What do tomorrow’s leaders need to know to work more effectively with every generation in the workplace, and better engage generations such as Baby Boomers? Quite a few things, it turns out, as we point out in recent bestselling book Millennial Marketing: Bridging the Generation Gap. To learn more, we spoke with Lori Bitter, publisher of GRAND, the digital magazine for grandparents, and the author of The Grandparent Economy.
Q: What constitutes a Baby Boomer in your mind? And what notable characteristics, behaviors, and perspectives most define this generation from your standpoint?
A: Baby Boomers are the generational cohort born post-war, into years of relative prosperity in the U.S. Typically, the generation is defined as those born from 1946-1964. In our practice, we have divided this huge demographic cohort into three distinct segments: The leading edge boomers, the middle boomers, and the trailing boomers. These distinctions are fundamental because the social, political, economic and cultural influences have varied greatly during those 18 years. For example, politically leading boomers were heavily influenced by the civil rights movement and Vietnam, while trailing boomers were influenced by the hostage crisis and the Reagan administration. Culturally, it’s the difference between the moon walk and the space shuttle.
Q: What are some of the most important trends and happenings we’re seeing emerge amongst people who hail from this age group?
A: The boomers are really squeezed right now by the needs of their young adult children and those of their aging parents. The so-called “Sandwich Generation” is providing care and money at both ends of the spectrum, putting their own retirement and long-term care in jeopardy
Boomers are also grandparents! By 2020, one in three American adults will be a grandparent. Boomer grandparents are young, active and spending on their grandchildren in unprecedented ways since the recession. While there is still the expectation that grandparents will contribute to the “big ticket” purchases like cars, technology and education, research also indicates they are paying for clothing, food, and other daily essentials for their grandchildren. One in ten children is being raised in a grandparent-led household.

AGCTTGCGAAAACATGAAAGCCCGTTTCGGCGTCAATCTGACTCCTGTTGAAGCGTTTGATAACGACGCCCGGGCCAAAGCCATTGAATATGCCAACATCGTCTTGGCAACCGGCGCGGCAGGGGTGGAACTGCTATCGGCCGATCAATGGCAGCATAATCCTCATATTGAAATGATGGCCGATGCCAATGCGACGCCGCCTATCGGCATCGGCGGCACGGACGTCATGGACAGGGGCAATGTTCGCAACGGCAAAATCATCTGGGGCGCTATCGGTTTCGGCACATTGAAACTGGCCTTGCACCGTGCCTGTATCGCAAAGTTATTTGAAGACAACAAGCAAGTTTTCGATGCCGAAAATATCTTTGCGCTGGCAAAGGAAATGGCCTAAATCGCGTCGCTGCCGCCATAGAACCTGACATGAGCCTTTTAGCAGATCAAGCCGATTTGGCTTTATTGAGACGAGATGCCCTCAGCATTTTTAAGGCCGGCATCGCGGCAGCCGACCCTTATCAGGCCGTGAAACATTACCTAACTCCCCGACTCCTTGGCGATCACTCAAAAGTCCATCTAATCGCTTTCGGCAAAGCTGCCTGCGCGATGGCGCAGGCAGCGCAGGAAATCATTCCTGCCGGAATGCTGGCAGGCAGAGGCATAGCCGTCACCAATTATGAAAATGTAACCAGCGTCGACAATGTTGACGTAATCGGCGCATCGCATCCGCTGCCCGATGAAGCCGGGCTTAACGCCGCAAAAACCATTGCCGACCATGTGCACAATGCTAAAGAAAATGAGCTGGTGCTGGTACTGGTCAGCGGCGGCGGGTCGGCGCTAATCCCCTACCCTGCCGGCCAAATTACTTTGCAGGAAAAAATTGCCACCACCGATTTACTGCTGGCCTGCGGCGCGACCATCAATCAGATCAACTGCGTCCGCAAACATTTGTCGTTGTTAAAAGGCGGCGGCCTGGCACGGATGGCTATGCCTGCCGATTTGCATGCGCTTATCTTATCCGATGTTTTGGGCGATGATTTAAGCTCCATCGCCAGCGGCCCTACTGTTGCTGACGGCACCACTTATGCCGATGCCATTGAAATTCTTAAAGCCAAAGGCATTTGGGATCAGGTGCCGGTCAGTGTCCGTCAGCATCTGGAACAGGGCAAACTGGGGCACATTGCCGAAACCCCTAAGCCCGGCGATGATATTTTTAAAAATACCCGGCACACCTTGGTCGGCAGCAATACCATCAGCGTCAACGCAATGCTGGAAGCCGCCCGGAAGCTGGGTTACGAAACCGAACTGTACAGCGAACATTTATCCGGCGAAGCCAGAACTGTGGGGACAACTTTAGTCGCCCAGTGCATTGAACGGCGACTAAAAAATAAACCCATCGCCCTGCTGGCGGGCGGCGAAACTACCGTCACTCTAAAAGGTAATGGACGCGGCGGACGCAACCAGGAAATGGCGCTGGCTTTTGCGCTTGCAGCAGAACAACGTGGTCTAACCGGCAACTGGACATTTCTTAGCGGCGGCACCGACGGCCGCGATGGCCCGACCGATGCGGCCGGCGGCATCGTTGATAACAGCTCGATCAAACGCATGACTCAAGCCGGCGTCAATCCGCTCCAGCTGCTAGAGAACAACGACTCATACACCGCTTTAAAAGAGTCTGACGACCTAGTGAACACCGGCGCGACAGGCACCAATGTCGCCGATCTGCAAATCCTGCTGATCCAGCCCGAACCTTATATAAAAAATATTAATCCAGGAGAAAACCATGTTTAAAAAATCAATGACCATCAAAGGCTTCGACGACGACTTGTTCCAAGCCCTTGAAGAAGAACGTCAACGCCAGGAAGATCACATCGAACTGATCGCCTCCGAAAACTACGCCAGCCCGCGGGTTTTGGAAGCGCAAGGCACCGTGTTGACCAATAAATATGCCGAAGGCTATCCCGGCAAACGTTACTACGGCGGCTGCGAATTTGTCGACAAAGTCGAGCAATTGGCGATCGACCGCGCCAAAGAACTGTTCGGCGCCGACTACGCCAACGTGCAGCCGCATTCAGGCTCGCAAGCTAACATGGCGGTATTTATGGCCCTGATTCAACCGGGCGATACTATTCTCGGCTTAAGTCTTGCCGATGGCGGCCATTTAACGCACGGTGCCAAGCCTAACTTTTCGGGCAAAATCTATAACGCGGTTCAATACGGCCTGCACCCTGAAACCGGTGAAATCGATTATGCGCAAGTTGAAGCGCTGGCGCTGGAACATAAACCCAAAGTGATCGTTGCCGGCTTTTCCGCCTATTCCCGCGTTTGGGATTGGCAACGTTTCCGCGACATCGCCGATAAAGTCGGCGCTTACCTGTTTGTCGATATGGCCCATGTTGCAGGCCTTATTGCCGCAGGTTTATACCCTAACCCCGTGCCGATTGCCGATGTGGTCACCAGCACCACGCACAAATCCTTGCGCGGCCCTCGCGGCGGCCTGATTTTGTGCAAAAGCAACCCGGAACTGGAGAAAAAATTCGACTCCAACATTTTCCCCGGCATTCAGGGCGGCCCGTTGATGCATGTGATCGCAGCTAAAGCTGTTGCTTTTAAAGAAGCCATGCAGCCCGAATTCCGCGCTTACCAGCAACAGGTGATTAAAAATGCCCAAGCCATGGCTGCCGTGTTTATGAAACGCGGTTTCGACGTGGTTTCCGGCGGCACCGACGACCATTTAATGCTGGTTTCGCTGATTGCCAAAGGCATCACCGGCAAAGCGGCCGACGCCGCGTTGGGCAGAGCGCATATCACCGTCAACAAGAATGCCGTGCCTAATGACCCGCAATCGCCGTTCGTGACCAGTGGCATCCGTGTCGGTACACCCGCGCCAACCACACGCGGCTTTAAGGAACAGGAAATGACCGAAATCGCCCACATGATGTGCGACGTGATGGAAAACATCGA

Multi-generational living is at its highest point since the 1940s. It has seen a steady increase since the start of the recession. The major difference from pre-war multi-generational living is that today, older adults are supporting multiple generations of family members.
Boomers are changing the idea of work and retirement in later life. Many say they have no plans to retire. Others say they will leave their current job to pursue something new. This accounts for record levels of entrepreneurship among people over 50.
Q: Tell me a few unexpected things people would never guess about members of this generation.
A: They aren’t aging more healthily than previous generations of older adults; in fact, the rates of chronic conditions and illnesses are almost equal to previous generations of older adults. In many surveys, older seniors report more healthy activity and exercise than Baby Boomers. This is often attributed to the fact that older seniors (a.k.a.Traditionalists) are no longer working and have the time to focus on their health and wellness.
Drug and alcohol use is high among this generation, and in many states they are leading the charge for the legalization of marijuana for recreational use. The Wall Street Journal recently reported that accidental overdose rates have risen sharply as this generation ages. Drug arrests for older adults are also on the rise.